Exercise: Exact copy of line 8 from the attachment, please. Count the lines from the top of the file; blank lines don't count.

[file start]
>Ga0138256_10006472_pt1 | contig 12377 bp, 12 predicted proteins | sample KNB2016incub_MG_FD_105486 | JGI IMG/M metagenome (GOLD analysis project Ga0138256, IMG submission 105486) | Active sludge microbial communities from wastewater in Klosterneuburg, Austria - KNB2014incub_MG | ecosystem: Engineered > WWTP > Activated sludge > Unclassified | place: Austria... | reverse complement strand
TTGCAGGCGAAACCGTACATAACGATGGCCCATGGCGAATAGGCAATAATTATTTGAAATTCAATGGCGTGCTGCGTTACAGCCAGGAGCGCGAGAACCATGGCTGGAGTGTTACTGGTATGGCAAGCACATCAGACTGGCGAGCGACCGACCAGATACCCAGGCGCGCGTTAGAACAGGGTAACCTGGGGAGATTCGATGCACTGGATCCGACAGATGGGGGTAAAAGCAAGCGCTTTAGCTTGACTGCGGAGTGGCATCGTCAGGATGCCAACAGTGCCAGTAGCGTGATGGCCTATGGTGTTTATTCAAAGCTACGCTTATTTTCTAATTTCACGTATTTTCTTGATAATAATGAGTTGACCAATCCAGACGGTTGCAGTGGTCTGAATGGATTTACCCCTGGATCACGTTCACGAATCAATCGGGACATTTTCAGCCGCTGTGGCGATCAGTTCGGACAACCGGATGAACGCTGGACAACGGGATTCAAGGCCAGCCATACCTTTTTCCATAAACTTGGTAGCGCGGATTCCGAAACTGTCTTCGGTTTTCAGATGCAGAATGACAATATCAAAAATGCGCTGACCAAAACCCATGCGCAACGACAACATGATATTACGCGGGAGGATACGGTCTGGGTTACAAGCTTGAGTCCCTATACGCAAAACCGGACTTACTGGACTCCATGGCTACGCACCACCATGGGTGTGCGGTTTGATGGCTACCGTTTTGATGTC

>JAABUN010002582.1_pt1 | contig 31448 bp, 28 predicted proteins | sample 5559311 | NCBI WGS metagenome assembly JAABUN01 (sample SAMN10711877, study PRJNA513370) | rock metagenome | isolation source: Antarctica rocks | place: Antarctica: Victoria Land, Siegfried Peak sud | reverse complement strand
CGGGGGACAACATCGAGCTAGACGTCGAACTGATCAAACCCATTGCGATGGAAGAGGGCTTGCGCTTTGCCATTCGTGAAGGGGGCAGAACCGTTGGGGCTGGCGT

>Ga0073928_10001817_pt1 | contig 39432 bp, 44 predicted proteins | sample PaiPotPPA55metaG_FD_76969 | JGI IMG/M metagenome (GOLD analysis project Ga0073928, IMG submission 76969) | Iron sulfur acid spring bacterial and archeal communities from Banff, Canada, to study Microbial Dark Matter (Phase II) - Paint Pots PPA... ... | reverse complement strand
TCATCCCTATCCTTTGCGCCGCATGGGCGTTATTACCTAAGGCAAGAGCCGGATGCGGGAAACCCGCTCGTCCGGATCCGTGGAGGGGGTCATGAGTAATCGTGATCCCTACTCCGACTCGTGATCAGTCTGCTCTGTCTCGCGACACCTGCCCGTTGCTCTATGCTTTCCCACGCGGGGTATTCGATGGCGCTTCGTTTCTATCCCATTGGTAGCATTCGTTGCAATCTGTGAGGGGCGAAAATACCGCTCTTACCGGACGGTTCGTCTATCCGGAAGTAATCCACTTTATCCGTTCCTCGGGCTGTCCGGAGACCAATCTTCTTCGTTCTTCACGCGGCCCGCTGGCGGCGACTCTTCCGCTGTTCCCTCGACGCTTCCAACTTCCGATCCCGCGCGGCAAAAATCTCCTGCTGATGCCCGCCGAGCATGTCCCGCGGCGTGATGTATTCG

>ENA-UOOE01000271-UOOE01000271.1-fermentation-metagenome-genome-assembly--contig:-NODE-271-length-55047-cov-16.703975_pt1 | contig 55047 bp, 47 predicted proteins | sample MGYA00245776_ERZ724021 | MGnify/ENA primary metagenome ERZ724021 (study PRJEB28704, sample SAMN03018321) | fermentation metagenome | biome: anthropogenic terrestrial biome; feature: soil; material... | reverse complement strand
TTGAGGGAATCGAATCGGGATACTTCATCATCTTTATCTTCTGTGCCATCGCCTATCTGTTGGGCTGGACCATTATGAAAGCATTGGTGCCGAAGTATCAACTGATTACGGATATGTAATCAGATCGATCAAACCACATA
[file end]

TTGAGGGAATCGAATCGGGATACTTCATCATCTTTATCTTCTGTGCCATCGCCTATCTGTTGGGCTGGACCATTATGAAAGCATTGGTGCCGAAGTATCAACTGATTACGGATATGTAATCAGATCGATCAAACCACATA